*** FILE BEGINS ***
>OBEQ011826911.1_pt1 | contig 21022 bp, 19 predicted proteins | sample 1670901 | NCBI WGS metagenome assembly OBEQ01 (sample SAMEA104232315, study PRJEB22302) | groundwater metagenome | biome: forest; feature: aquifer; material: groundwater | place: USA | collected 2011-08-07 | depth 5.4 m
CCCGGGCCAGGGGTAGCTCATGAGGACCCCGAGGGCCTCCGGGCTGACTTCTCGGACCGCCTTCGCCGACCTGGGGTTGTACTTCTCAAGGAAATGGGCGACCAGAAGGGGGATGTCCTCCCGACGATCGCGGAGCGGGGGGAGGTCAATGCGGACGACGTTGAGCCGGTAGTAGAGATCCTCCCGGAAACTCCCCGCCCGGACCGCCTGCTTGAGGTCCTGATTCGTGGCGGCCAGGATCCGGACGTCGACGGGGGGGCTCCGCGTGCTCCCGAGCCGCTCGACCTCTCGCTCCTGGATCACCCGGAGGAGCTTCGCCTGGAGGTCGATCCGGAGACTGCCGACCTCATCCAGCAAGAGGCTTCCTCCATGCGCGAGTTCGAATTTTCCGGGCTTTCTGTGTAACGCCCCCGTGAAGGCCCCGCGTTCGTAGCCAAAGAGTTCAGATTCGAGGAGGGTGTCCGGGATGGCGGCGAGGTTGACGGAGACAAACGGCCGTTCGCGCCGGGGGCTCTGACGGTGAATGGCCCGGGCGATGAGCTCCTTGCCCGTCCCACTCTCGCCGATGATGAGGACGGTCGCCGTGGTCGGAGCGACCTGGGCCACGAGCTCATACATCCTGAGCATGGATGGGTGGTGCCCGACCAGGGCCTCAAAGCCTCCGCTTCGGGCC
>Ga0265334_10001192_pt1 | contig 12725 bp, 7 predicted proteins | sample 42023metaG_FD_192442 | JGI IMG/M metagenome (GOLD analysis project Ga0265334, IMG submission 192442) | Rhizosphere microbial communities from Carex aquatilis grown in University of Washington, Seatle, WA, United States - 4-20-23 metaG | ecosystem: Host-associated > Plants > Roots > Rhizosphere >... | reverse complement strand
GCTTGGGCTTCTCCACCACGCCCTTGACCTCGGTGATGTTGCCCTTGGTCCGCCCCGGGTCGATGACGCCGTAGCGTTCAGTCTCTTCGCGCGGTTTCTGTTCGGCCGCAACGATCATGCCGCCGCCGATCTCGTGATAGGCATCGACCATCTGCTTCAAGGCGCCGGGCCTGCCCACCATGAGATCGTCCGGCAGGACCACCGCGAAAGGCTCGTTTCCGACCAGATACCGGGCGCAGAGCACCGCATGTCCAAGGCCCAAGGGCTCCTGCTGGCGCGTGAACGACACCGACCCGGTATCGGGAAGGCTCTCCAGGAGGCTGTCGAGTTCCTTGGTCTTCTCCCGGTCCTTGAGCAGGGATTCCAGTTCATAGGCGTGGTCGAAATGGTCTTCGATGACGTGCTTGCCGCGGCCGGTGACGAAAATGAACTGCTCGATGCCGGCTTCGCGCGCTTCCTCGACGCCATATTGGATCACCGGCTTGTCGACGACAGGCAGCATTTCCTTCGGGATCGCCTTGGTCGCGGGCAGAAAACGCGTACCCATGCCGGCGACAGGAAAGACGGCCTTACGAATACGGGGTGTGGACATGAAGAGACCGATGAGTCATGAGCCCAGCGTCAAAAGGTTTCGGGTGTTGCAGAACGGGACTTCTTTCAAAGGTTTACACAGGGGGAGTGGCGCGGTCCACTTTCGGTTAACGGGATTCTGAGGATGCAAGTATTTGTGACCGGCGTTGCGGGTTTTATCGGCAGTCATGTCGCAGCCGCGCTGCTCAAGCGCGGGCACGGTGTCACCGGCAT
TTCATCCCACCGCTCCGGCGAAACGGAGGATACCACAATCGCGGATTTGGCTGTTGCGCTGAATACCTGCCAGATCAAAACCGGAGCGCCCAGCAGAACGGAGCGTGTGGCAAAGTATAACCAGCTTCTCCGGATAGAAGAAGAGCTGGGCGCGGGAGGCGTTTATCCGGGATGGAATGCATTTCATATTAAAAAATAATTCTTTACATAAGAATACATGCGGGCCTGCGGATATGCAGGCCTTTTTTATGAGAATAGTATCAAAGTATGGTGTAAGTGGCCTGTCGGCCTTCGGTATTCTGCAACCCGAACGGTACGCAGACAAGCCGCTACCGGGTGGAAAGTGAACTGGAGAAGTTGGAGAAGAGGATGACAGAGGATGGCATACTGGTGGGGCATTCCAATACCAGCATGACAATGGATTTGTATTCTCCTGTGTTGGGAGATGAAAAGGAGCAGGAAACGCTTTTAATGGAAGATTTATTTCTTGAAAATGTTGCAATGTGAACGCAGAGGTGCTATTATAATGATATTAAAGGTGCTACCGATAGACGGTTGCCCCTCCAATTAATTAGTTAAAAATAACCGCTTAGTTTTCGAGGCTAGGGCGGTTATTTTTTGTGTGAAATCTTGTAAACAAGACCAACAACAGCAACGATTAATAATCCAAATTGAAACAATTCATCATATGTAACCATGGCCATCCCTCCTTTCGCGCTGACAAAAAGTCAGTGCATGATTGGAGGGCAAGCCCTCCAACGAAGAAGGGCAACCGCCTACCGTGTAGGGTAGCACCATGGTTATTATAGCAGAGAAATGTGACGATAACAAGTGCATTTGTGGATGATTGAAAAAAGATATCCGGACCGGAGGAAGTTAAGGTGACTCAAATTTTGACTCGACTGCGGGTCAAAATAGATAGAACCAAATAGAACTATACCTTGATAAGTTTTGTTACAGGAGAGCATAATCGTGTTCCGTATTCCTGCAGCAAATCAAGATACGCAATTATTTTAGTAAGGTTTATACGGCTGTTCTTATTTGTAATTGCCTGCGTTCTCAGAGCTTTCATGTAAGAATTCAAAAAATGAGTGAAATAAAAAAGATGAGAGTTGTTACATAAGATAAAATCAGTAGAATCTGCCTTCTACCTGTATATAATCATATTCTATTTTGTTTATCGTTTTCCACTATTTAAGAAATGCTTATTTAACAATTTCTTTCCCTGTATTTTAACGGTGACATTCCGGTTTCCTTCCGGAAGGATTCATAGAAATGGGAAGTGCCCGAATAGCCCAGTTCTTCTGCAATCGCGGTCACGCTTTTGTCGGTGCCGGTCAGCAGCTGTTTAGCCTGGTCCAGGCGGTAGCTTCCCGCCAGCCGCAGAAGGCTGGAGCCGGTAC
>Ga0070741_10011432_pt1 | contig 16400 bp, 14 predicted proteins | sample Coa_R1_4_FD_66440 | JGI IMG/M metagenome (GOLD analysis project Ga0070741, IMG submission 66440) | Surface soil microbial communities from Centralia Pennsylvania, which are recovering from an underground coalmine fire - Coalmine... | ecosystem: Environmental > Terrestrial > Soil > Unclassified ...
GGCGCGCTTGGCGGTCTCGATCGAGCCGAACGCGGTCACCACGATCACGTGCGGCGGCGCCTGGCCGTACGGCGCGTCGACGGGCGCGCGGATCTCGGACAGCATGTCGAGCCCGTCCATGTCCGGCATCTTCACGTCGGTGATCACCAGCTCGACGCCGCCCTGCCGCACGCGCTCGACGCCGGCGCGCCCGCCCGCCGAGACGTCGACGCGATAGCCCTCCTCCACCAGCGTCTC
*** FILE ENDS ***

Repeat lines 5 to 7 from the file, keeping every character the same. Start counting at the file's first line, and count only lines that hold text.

TTCATCCCACCGCTCCGGCGAAACGGAGGATACCACAATCGCGGATTTGGCTGTTGCGCTGAATACCTGCCAGATCAAAACCGGAGCGCCCAGCAGAACGGAGCGTGTGGCAAAGTATAACCAGCTTCTCCGGATAGAAGAAGAGCTGGGCGCGGGAGGCGTTTATCCGGGATGGAATGCATTTCATATTAAAAAATAATTCTTTACATAAGAATACATGCGGGCCTGCGGATATGCAGGCCTTTTTTATGAGAATAGTATCAAAGTATGGTGTAAGTGGCCTGTCGGCCTTCGGTATTCTGCAACCCGAACGGTACGCAGACAAGCCGCTACCGGGTGGAAAGTGAACTGGAGAAGTTGGAGAAGAGGATGACAGAGGATGGCATACTGGTGGGGCATTCCAATACCAGCATGACAATGGATTTGTATTCTCCTGTGTTGGGAGATGAAAAGGAGCAGGAAACGCTTTTAATGGAAGATTTATTTCTTGAAAATGTTGCAATGTGAACGCAGAGGTGCTATTATAATGATATTAAAGGTGCTACCGATAGACGGTTGCCCCTCCAATTAATTAGTTAAAAATAACCGCTTAGTTTTCGAGGCTAGGGCGGTTATTTTTTGTGTGAAATCTTGTAAACAAGACCAACAACAGCAACGATTAATAATCCAAATTGAAACAATTCATCATATGTAACCATGGCCATCCCTCCTTTCGCGCTGACAAAAAGTCAGTGCATGATTGGAGGGCAAGCCCTCCAACGAAGAAGGGCAACCGCCTACCGTGTAGGGTAGCACCATGGTTATTATAGCAGAGAAATGTGACGATAACAAGTGCATTTGTGGATGATTGAAAAAAGATATCCGGACCGGAGGAAGTTAAGGTGACTCAAATTTTGACTCGACTGCGGGTCAAAATAGATAGAACCAAATAGAACTATACCTTGATAAGTTTTGTTACAGGAGAGCATAATCGTGTTCCGTATTCCTGCAGCAAATCAAGATACGCAATTATTTTAGTAAGGTTTATACGGCTGTTCTTATTTGTAATTGCCTGCGTTCTCAGAGCTTTCATGTAAGAATTCAAAAAATGAGTGAAATAAAAAAGATGAGAGTTGTTACATAAGATAAAATCAGTAGAATCTGCCTTCTACCTGTATATAATCATATTCTATTTTGTTTATCGTTTTCCACTATTTAAGAAATGCTTATTTAACAATTTCTTTCCCTGTATTTTAACGGTGACATTCCGGTTTCCTTCCGGAAGGATTCATAGAAATGGGAAGTGCCCGAATAGCCCAGTTCTTCTGCAATCGCGGTCACGCTTTTGTCGGTGCCGGTCAGCAGCTGTTTAGCCTGGTCCAGGCGGTAGCTTCCCGCCAGCCGCAGAAGGCTGGAGCCGGTAC
>Ga0070741_10011432_pt1 | contig 16400 bp, 14 predicted proteins | sample Coa_R1_4_FD_66440 | JGI IMG/M metagenome (GOLD analysis project Ga0070741, IMG submission 66440) | Surface soil microbial communities from Centralia Pennsylvania, which are recovering from an underground coalmine fire - Coalmine... | ecosystem: Environmental > Terrestrial > Soil > Unclassified ...
GGCGCGCTTGGCGGTCTCGATCGAGCCGAACGCGGTCACCACGATCACGTGCGGCGGCGCCTGGCCGTACGGCGCGTCGACGGGCGCGCGGATCTCGGACAGCATGTCGAGCCCGTCCATGTCCGGCATCTTCACGTCGGTGATCACCAGCTCGACGCCGCCCTGCCGCACGCGCTCGACGCCGGCGCGCCCGCCCGCCGAGACGTCGACGCGATAGCCCTCCTCCACCAGCGTCTC